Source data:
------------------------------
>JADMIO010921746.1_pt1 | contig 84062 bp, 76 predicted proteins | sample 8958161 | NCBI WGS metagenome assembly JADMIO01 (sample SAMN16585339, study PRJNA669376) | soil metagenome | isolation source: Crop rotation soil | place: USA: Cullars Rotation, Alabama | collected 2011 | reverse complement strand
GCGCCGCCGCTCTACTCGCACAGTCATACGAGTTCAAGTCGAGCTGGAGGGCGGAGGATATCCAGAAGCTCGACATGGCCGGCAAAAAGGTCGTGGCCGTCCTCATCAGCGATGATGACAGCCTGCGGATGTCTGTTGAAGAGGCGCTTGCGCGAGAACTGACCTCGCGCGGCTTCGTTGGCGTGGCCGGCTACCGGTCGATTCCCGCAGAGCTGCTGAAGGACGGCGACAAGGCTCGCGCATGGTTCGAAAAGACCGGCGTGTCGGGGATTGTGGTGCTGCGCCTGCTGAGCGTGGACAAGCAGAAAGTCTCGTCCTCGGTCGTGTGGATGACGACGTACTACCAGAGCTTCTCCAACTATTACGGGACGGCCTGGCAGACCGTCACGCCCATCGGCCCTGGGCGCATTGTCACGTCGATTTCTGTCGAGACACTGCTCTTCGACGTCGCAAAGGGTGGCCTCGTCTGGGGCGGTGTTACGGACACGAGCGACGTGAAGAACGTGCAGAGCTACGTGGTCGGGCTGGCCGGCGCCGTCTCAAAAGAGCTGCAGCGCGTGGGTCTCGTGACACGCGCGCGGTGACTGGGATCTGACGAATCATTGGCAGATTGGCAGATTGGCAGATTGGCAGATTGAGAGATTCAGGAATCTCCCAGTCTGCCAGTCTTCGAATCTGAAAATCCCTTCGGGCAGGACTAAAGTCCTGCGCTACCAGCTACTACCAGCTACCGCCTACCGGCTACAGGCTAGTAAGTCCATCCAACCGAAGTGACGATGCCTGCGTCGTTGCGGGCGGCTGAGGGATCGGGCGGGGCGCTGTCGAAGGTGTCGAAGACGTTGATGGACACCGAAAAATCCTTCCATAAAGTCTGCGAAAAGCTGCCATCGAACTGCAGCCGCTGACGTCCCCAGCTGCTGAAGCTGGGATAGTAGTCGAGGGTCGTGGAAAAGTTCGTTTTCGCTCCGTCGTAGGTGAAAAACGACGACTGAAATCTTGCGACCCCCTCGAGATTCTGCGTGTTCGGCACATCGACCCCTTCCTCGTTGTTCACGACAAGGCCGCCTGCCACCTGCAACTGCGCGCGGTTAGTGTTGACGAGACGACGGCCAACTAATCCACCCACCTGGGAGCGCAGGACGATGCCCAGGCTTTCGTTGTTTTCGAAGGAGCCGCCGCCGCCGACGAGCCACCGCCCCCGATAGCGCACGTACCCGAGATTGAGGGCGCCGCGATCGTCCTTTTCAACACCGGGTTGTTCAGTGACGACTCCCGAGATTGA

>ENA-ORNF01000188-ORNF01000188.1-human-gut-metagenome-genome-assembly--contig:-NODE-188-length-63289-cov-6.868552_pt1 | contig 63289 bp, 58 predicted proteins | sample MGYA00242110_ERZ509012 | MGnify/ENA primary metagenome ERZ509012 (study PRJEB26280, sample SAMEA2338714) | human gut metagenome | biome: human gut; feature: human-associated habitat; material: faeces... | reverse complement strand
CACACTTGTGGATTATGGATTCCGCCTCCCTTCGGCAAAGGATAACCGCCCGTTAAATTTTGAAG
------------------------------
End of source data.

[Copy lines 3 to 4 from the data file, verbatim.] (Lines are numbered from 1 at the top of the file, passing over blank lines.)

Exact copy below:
>ENA-ORNF01000188-ORNF01000188.1-human-gut-metagenome-genome-assembly--contig:-NODE-188-length-63289-cov-6.868552_pt1 | contig 63289 bp, 58 predicted proteins | sample MGYA00242110_ERZ509012 | MGnify/ENA primary metagenome ERZ509012 (study PRJEB26280, sample SAMEA2338714) | human gut metagenome | biome: human gut; feature: human-associated habitat; material: faeces... | reverse complement strand
CACACTTGTGGATTATGGATTCCGCCTCCCTTCGGCAAAGGATAACCGCCCGTTAAATTTTGAAG